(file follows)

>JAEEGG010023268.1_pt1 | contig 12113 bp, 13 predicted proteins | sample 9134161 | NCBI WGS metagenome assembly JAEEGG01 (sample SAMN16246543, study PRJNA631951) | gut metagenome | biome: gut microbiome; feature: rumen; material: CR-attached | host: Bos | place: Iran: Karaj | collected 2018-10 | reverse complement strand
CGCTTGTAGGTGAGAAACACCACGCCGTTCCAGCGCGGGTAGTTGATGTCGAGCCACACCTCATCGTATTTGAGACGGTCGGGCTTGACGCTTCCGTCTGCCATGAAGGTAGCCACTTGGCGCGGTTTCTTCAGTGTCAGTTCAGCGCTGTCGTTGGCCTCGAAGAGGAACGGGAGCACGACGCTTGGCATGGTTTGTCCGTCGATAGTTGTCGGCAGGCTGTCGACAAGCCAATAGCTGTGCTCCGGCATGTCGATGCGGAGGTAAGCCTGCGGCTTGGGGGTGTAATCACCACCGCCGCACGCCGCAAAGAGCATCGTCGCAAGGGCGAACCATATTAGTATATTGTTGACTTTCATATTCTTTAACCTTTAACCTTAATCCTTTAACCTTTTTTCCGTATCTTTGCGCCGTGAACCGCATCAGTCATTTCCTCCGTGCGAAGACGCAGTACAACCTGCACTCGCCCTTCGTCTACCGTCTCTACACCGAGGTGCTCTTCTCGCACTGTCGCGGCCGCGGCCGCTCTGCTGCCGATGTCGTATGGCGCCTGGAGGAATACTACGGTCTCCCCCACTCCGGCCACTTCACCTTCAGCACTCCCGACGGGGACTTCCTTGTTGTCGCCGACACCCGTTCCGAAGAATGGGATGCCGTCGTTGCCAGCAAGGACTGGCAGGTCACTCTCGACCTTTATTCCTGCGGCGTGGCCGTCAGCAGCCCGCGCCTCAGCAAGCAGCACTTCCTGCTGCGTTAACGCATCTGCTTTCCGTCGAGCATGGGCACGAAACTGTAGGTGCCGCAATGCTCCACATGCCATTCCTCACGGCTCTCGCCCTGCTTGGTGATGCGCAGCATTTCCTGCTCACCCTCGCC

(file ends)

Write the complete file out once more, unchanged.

>JAEEGG010023268.1_pt1 | contig 12113 bp, 13 predicted proteins | sample 9134161 | NCBI WGS metagenome assembly JAEEGG01 (sample SAMN16246543, study PRJNA631951) | gut metagenome | biome: gut microbiome; feature: rumen; material: CR-attached | host: Bos | place: Iran: Karaj | collected 2018-10 | reverse complement strand
CGCTTGTAGGTGAGAAACACCACGCCGTTCCAGCGCGGGTAGTTGATGTCGAGCCACACCTCATCGTATTTGAGACGGTCGGGCTTGACGCTTCCGTCTGCCATGAAGGTAGCCACTTGGCGCGGTTTCTTCAGTGTCAGTTCAGCGCTGTCGTTGGCCTCGAAGAGGAACGGGAGCACGACGCTTGGCATGGTTTGTCCGTCGATAGTTGTCGGCAGGCTGTCGACAAGCCAATAGCTGTGCTCCGGCATGTCGATGCGGAGGTAAGCCTGCGGCTTGGGGGTGTAATCACCACCGCCGCACGCCGCAAAGAGCATCGTCGCAAGGGCGAACCATATTAGTATATTGTTGACTTTCATATTCTTTAACCTTTAACCTTAATCCTTTAACCTTTTTTCCGTATCTTTGCGCCGTGAACCGCATCAGTCATTTCCTCCGTGCGAAGACGCAGTACAACCTGCACTCGCCCTTCGTCTACCGTCTCTACACCGAGGTGCTCTTCTCGCACTGTCGCGGCCGCGGCCGCTCTGCTGCCGATGTCGTATGGCGCCTGGAGGAATACTACGGTCTCCCCCACTCCGGCCACTTCACCTTCAGCACTCCCGACGGGGACTTCCTTGTTGTCGCCGACACCCGTTCCGAAGAATGGGATGCCGTCGTTGCCAGCAAGGACTGGCAGGTCACTCTCGACCTTTATTCCTGCGGCGTGGCCGTCAGCAGCCCGCGCCTCAGCAAGCAGCACTTCCTGCTGCGTTAACGCATCTGCTTTCCGTCGAGCATGGGCACGAAACTGTAGGTGCCGCAATGCTCCACATGCCATTCCTCACGGCTCTCGCCCTGCTTGGTGATGCGCAGCATTTCCTGCTCACCCTCGCC